Recently, Janet and I visited Herring House, an inspirational homelessness centre in Great Yarmouth. We were visiting to donate four small TVs and a communal radio to the High Support Unit attached to the main hostel.
Herring House is a charity set up by CAB volunteers in 1991 to help people in the Great Yarmouth area who are dealing with homelessness. We were greeted on arrival by the beautiful mosaic of a herring created during an art project some 15 years before, and still serving as a sign of support and welcome to the area’s community.
The hostel has 27 people in residence, all with different health and often substance abuse needs. Centre worker Sue told us that, although drug and alcohol use are not permitted within the hostel, people wanting to detox completely found it difficult to do while living in an environment with people who were not abstinent. However, they didn’t want to lose connections which were often their only form of supportive social network.
The solution is a small High Support Unit attached to the main Herring House hostel. This unit is a ‘bolthole’ where residents can retain their supportive friendships while also living in accommodation with a strict abstinence policy for residents. They spend up to six months in the High Support Unit as the first step in their rehabilitation from addiction. Support workers like Sue help them to structure their days, gain confidence, and deal with any underlying mental health issues, before transference to a halfway house and eventually, their own flats. ‘We tell people that if they work hard, they can be in their own flats in two or three years,’ said Sue.
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Even after leaving, they come back to groups made up of former residents, forming a whole new social network. And some High Support Unit residents share their positive experiences with hostel residents who are still using, creating an atmosphere of hope throughout Herring House.
We’re proud that our TVs and radios are going to support the brave people going through rehabilitation at Herring House.
Sue said, ‘It’s a self-imposed isolation in the High Support Unit. They need to isolate themselves for certain pockets of time.
‘So having a television in there is fantastic because they’re not just thinking about their drink or thinking about their cravings or how difficult life is. You can lose yourself in a television programme for half an hour, and it might just help dampen down the cravings.’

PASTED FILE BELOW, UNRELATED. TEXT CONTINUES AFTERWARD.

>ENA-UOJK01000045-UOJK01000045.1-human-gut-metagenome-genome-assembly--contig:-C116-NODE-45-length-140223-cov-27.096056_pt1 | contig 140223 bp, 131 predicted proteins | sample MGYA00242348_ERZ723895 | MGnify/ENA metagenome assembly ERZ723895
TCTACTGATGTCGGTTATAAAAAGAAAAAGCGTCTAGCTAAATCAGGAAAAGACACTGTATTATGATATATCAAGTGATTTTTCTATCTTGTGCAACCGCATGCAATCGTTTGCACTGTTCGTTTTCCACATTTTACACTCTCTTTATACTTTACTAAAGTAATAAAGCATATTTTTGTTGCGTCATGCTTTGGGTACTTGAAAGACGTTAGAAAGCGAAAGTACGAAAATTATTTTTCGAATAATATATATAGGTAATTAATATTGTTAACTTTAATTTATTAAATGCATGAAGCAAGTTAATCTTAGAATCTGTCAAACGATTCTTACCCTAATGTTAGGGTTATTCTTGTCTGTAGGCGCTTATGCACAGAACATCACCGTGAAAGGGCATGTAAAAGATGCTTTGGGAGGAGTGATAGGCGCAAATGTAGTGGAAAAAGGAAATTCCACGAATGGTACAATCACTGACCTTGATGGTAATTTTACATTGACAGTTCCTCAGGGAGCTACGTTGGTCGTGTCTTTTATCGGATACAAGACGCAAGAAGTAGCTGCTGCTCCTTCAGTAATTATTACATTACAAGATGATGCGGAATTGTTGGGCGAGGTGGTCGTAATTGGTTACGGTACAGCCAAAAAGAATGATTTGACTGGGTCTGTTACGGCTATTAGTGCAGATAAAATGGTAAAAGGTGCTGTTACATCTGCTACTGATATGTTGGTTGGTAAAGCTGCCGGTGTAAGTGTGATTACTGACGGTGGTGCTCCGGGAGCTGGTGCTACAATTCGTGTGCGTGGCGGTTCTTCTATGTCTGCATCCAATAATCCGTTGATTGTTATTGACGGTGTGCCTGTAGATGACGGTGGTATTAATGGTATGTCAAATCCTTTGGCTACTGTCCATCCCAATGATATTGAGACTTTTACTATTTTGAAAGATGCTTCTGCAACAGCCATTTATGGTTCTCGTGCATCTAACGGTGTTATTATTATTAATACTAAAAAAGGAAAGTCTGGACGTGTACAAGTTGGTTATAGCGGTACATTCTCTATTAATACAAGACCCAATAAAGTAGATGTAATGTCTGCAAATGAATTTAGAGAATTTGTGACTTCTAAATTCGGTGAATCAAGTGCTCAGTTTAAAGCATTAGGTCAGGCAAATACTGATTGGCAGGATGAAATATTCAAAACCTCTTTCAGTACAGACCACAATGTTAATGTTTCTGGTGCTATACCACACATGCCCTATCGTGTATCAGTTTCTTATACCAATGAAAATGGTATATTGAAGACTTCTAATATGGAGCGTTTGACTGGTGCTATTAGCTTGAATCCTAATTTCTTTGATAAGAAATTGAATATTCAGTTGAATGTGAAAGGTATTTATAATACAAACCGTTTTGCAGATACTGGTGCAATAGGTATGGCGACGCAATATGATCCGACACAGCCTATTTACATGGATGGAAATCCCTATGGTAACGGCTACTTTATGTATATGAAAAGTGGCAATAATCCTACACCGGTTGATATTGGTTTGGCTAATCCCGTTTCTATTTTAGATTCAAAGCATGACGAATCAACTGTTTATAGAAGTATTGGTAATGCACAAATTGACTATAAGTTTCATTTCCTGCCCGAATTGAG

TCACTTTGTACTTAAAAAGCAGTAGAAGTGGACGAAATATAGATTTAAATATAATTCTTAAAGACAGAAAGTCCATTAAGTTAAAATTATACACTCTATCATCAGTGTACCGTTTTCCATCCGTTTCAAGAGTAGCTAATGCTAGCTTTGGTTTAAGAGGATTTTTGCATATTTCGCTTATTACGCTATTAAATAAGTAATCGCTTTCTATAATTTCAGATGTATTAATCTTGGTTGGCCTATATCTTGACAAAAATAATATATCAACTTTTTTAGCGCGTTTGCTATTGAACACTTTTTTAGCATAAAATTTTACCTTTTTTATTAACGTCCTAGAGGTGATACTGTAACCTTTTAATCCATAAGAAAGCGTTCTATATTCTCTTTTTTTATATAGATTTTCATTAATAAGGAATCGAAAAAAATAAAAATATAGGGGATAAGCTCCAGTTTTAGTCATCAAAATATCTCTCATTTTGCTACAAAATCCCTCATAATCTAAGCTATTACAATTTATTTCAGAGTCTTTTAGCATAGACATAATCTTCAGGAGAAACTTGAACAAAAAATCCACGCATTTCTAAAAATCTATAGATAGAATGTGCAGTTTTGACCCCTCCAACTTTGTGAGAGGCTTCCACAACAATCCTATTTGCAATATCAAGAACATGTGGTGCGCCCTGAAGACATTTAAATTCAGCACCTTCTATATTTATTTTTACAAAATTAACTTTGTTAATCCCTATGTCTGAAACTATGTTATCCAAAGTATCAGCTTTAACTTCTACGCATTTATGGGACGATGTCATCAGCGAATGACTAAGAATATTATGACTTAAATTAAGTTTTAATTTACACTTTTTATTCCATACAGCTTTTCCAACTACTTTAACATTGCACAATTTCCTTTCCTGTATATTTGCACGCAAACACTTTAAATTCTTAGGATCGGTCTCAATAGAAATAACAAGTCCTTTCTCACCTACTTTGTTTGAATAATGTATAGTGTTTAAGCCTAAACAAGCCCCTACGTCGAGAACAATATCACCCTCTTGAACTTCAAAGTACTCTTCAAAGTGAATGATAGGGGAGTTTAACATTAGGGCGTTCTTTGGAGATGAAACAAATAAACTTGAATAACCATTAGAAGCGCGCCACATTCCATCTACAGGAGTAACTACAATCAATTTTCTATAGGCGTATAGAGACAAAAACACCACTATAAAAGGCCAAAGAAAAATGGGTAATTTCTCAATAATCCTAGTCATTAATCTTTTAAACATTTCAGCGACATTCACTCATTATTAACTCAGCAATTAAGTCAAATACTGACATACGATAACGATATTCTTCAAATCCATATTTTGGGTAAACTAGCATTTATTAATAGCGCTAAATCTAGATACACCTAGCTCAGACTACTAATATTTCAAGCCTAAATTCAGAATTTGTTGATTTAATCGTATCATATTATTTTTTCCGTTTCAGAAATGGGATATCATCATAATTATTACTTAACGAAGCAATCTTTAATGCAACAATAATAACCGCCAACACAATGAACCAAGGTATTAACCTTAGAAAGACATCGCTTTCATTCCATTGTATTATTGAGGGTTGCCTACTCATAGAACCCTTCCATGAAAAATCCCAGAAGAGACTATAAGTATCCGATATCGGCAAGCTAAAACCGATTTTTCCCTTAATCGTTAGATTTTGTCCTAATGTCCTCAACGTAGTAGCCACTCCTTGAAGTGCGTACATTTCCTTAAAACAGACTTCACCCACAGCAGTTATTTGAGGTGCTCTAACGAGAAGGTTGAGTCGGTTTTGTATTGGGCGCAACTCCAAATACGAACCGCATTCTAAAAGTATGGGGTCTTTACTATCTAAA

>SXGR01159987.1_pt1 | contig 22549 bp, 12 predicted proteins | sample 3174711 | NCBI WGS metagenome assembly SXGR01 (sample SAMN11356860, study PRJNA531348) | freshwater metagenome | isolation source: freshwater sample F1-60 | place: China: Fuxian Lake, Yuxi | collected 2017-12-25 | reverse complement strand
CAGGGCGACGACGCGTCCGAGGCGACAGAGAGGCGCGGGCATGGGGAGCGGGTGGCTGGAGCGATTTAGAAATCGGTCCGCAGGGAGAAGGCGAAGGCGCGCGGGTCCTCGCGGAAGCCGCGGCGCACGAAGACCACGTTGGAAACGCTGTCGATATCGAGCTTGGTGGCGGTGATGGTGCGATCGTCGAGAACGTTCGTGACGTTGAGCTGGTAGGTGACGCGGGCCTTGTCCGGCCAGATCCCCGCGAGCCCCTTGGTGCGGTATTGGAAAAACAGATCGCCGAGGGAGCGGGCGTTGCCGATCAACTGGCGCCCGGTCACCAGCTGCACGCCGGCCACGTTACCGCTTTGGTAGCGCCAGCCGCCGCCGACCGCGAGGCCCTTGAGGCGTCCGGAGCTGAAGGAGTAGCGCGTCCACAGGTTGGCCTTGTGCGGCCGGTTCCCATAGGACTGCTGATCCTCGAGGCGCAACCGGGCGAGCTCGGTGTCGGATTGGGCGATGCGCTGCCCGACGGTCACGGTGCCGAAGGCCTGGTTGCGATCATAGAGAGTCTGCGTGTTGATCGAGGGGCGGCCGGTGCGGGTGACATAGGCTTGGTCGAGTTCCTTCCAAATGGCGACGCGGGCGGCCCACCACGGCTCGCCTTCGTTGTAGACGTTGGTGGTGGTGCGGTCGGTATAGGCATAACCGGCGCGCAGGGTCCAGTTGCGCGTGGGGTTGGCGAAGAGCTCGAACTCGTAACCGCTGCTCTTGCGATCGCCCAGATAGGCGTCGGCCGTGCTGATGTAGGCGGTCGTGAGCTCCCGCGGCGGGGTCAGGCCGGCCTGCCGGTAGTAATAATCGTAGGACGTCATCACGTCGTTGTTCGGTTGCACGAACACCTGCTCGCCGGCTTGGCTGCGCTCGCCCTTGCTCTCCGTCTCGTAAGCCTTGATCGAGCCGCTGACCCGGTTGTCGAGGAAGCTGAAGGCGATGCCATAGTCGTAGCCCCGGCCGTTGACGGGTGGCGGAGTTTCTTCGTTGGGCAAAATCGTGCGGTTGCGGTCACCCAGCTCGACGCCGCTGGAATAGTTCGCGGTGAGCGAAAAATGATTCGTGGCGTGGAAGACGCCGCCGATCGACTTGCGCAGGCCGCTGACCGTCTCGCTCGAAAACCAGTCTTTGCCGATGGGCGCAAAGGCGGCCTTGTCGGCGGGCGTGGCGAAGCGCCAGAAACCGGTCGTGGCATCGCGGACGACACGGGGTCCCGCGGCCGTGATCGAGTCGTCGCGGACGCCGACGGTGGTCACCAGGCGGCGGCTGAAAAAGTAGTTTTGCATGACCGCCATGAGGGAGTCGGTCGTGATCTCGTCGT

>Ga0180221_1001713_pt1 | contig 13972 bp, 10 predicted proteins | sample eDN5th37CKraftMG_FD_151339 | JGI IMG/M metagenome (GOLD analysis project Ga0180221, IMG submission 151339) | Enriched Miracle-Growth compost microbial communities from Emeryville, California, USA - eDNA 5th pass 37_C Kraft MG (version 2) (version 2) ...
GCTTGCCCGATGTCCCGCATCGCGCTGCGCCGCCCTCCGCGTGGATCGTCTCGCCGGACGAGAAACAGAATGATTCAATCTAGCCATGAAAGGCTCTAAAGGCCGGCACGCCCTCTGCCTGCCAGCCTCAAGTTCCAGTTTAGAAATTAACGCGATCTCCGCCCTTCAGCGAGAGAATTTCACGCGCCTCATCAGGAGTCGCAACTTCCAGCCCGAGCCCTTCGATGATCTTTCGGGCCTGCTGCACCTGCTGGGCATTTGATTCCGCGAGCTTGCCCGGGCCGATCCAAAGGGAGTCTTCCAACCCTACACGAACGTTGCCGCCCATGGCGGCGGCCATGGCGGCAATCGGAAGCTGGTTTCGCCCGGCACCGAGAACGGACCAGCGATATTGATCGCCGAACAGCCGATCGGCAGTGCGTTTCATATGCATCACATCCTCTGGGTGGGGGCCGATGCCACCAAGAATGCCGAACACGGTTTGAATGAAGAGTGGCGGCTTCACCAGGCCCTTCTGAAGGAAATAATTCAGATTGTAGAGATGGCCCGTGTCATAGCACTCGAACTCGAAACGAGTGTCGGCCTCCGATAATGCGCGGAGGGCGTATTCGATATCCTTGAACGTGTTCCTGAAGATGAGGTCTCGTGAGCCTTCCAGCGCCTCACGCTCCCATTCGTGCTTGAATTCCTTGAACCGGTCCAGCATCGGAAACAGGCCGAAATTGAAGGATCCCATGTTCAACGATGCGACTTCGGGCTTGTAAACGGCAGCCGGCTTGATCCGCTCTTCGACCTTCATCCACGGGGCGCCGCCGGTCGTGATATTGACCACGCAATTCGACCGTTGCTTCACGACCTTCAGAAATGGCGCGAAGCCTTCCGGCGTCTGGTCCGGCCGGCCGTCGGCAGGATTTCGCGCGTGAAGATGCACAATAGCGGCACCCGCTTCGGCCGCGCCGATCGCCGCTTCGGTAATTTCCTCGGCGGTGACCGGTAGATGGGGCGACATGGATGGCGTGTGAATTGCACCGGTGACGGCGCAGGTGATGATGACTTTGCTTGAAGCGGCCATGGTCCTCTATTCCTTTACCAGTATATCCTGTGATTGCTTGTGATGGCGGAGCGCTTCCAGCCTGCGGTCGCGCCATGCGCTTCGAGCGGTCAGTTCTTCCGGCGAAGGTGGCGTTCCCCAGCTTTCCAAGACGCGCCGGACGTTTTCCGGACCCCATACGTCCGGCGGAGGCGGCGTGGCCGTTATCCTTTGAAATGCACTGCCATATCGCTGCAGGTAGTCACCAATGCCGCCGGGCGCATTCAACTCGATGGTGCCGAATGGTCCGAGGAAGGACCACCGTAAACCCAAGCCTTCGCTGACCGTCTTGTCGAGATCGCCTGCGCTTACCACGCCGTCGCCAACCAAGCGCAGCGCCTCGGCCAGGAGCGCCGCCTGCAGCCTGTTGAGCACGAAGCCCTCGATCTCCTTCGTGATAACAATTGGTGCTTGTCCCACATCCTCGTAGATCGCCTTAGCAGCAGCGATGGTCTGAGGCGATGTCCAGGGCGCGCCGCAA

In coastal towns like Great Yarmouth there is a lot of hidden rough sleeping – partly because people come to the area due to nostalgia for past holidays, and partly because B&B accommodation becomes insecure in summer when proprietors can make more money from renting to tourists. Herring House also deals with a lot of homelessness spread over the generations, with adults, their parents, and sometimes even their grandparents all being hosted at Herring House at the same time.
In the current climate of economic squeeze, Sue says it’s very hard to get help to vulnerable people. In particular, it can be hard to get support from statutory mental health professionals for clients who also have drug or alcohol abuse issues. ‘Sometimes it seems we’ve gone back fifteen years,’ sighed Sue. ‘It’s the charities that pick up the slack.’
That’s why we’re really proud to do anything we can to help out this very special organisation.
Sue told us that ‘small achievements’ are the most important tool for recovery. Picking up a phone, going shopping by themselves, or choosing what to watch on TV can be huge steps into independence for people who’ve lived very chaotic lifestyles in which they’ve often felt powerless.
‘Their coping strategy for emotional problems is drink and drugs,’ Sue told us. ‘So they have to find out what it’s like to just live ordinary lives and take every day as it comes. Sometimes it’s even hard to cope with happiness and achievement’
‘Having a radio to listen to, a television to focus on can give you half an hour to think it’s OK, it’s not taking over my thought processes now. It’s escapism, they don’t just have to sit in silence.
‘They can go into the rooms and just lose themselves really, and it’s really nice because they’ve got music channels and suchlike which goes well with their meditation.’
Most of the residents haven’t had possessions for a long time, and being valued and trusted enough to have a TV in their rooms makes a huge difference. At Herring House, there is a real atmosphere of hope and support. Many of Sue’s clients are now living independently and volunteering to get used to the world of work, including one lady who volunteers back at the centre where she was living a year ago.
Amazing people working in small charities can make such a huge difference to people’s lives, and we’re overjoyed to help out.
To find out more about Herring House, visit their website